Friday, 27 June 2014

World Cup 2014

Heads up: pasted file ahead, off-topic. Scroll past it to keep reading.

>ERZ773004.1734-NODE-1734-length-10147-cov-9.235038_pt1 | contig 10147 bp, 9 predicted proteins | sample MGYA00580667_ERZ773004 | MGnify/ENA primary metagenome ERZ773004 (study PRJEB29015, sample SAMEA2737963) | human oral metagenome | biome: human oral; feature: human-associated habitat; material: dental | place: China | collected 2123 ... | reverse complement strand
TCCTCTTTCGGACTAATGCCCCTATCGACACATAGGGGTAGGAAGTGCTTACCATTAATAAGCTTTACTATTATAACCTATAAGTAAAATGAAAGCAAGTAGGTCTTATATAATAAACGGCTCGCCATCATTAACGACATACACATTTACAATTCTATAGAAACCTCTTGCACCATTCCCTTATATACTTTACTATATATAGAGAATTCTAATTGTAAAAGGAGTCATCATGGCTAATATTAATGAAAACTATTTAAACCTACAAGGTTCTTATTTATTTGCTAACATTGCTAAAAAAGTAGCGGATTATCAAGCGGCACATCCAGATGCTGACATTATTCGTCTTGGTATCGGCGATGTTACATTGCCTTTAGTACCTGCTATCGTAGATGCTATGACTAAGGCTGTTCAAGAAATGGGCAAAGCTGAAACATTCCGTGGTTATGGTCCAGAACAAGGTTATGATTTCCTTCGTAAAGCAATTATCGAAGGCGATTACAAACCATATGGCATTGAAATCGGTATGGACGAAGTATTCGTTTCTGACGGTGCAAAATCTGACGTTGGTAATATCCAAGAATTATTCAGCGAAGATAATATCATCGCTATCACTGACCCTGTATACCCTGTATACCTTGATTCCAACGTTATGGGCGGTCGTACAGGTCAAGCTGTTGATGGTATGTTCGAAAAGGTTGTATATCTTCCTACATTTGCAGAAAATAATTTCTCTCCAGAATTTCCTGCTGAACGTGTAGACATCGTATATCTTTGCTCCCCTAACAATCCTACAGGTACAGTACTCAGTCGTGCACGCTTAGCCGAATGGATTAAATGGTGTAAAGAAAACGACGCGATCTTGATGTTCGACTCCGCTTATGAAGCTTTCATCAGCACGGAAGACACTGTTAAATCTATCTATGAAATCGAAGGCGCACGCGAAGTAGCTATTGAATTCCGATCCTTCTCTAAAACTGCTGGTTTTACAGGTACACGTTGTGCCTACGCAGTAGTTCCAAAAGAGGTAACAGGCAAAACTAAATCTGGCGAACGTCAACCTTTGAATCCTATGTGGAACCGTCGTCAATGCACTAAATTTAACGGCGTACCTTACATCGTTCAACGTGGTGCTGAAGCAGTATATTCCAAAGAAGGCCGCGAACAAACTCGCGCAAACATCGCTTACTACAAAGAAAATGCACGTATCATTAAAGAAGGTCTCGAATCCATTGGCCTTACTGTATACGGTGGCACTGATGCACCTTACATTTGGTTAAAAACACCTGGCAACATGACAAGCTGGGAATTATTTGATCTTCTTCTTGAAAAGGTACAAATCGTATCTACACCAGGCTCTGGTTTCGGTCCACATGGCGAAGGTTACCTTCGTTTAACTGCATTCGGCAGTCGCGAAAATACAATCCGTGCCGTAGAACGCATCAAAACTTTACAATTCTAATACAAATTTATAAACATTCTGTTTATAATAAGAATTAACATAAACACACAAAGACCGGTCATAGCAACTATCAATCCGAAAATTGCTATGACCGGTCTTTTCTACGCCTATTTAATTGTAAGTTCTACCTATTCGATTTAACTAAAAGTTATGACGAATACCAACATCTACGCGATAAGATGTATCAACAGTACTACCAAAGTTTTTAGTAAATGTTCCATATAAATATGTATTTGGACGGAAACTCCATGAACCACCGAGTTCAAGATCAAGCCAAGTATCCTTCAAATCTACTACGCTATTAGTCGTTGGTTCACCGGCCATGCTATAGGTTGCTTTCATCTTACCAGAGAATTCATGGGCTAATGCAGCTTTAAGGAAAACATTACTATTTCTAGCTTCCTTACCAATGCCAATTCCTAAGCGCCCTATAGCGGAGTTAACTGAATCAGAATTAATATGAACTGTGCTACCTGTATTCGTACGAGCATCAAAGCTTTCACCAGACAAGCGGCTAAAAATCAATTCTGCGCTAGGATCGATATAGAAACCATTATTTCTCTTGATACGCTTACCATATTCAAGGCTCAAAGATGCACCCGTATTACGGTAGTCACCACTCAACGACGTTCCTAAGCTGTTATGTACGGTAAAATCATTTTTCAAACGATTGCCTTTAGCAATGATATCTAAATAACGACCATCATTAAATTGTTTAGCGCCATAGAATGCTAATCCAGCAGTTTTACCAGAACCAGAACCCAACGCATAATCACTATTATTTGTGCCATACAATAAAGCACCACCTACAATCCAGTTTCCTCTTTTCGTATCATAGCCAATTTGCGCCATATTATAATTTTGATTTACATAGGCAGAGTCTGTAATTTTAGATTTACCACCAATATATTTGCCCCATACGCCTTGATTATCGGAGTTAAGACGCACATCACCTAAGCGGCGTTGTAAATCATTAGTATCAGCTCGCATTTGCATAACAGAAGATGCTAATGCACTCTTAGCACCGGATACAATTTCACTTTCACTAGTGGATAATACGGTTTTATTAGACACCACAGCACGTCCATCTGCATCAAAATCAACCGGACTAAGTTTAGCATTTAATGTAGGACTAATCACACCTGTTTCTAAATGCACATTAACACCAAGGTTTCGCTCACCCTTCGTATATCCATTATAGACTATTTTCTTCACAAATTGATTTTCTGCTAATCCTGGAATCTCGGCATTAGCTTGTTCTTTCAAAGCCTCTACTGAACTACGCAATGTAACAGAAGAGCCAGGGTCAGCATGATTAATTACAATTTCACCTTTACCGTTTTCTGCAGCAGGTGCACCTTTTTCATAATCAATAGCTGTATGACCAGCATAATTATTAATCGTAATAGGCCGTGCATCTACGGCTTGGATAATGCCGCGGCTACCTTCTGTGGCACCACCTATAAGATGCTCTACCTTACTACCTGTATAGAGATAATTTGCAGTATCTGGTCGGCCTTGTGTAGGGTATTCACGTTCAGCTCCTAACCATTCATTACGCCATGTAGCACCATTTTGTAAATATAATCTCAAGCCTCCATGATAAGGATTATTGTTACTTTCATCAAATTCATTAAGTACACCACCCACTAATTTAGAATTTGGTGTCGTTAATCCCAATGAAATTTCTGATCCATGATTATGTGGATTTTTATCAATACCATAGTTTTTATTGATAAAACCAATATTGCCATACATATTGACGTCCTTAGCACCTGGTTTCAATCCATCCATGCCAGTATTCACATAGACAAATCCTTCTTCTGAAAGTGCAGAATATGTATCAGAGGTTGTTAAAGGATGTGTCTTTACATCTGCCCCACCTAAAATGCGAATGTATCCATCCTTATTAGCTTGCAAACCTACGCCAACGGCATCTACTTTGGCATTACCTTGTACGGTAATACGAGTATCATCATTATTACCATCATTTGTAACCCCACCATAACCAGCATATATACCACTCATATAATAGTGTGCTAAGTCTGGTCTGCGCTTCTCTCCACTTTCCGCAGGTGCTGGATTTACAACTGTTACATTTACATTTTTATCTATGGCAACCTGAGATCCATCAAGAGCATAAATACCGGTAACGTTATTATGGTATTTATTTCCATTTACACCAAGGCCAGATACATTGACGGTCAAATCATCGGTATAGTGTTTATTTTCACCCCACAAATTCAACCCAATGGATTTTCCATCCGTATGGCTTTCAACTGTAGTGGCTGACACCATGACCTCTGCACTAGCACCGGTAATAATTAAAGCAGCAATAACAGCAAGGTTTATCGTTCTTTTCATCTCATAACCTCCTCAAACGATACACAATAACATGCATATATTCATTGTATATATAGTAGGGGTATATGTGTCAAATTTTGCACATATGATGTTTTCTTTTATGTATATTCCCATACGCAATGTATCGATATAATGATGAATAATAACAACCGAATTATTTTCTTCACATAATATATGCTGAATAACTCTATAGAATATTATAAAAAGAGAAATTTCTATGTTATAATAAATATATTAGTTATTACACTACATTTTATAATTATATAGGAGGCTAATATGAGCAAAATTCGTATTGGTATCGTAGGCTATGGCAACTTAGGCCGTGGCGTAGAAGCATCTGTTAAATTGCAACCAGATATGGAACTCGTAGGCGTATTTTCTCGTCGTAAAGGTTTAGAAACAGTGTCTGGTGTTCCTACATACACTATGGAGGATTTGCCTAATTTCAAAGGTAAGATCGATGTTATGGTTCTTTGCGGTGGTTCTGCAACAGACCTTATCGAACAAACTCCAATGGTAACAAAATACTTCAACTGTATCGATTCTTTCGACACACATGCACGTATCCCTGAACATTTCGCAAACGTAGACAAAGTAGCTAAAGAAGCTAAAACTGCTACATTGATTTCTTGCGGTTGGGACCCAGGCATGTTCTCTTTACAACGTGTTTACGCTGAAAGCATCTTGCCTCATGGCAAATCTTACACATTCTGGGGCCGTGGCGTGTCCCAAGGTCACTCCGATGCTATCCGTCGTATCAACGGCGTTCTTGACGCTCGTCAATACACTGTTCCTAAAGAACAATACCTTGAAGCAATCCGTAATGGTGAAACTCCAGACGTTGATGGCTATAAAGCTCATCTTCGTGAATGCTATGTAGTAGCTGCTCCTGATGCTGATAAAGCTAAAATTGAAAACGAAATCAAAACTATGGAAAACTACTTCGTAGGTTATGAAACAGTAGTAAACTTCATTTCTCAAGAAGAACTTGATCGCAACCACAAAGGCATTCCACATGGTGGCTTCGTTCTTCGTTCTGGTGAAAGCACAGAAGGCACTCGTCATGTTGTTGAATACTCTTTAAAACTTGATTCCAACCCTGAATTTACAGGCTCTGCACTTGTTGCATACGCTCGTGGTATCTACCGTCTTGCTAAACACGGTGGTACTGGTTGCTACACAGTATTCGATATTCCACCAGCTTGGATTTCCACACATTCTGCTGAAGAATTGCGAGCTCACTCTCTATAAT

One good thing about England’s early exit from the World Cup is that we won’t have to endure seeing them lose on penalties. It’s typical that the one time we employ a psychiatrist to help with this, the team gets knocked out in the group stage before a penalty shoot-out becomes possible. It’s probably just as well as the players’ negative attitude to the penalty shoot-out seems to run pretty deep. I was listening to Rio Ferdinand the other day saying that he didn’t think that Dr Peters’ success in sports such as cycling was particularly relevant to taking a penalty in a major tournament. Leaving aside Dr Peters’ successful work with Liverpool FC this season, Ferdinand said “I don’t think one person can have that much of an effect on people; he can ease people’s nerves maybe a little bit and make them feel more confident. But when it comes down to that moment of going up there and taking a penalty, things change”. He went on to say: “It’s one, single split second….you’re in the middle of that pitch, all alone in a massive goldfish bowl, being watched by millions; and that pressure is all steeped on your shoulders in that one moment…it’s difficult…when you walk out there and you’ve got those fans there, it’s different (from practice)." Ferdinand described his own experience of preparing to take a penalty in the Champions’ League Final in 2008: “I was next in line after Gigsy. I couldn’t even concentrate on Gigsy taking it: my legs had gone”. Fortunately for Manchester United, Ferdinand didn’t actually have to take the penalty. I can’t think of a better description of why you should have a psychiatrist or psychologist working with the players to prepare them for the moment when they are likely to be under the most pressure of their lives. One person who did take a penalty for Manchester United that day was Owen Hargreaves, who went after Christiano Ronaldo, who had just missed with his attempt. Hargreaves had practised penalties with a lot of the Chelsea players, such as John Terry, when playing in the World Cup with England. They had seen him go the same way, every day: top left. Michael Ballack had also seen Hargreaves practise penalties with Bayern Munich. “I practised every day; I hadn’t missed for a month; top left. As I went up to the penalty spot, I guessed the Chelsea players were pointing where I was going to go. I thought that might happen. So when I went up there I thought “Why not just put it in the other corner on the bottom”. And as I went up I thought “Christ, that goal looks really small”. I’m going to do what I know best, and see if he can save…if my best is better than your best. And I smashed it top corner and it went in”. It seems you have to have been brought up in Germany to be able to clear your head and concentrate on the task in hand: decide where you are going to aim for; focus on that point in the goal; focus on the ball; shoot. The psychological problems of playing for England seem to run pretty deep. This is Steven Gerrard talking before the Uruguay game: “Basically, to realise it could be a terrible, long, frustrating summer if we don’t get it right on Thursday,” Gerrard recalled. “There is no hiding place for a player when you go out of a tournament earlier than you expect. It can be tough and it can take an awful long time to get over it. A lot of people know that in the dressing room but there are a few young lads in there too, so it was important for them to realise what is at stake and how important this game is. “I have been there. I have had that feeling. So I know what that feeling is about and that is the feeling I don’t want on Friday morning. It wasn’t a message to scare any of the lads but it was a wake-up call to everyone in the room. It wasn’t to scare anyone, or intimidate anyone, but this is the reality of where we are and we need everyone focused and right on it, individually and collectively, on Thursday, otherwise it is going to be a terrible, long summer.” I somehow doubt that Dr Peters (about whom more in due course) advised the England captain to dwell on the consequences of losing a match on the eve of playing it. That might, however, be at least a partial explanation for how Gerrard and the team played. David Donner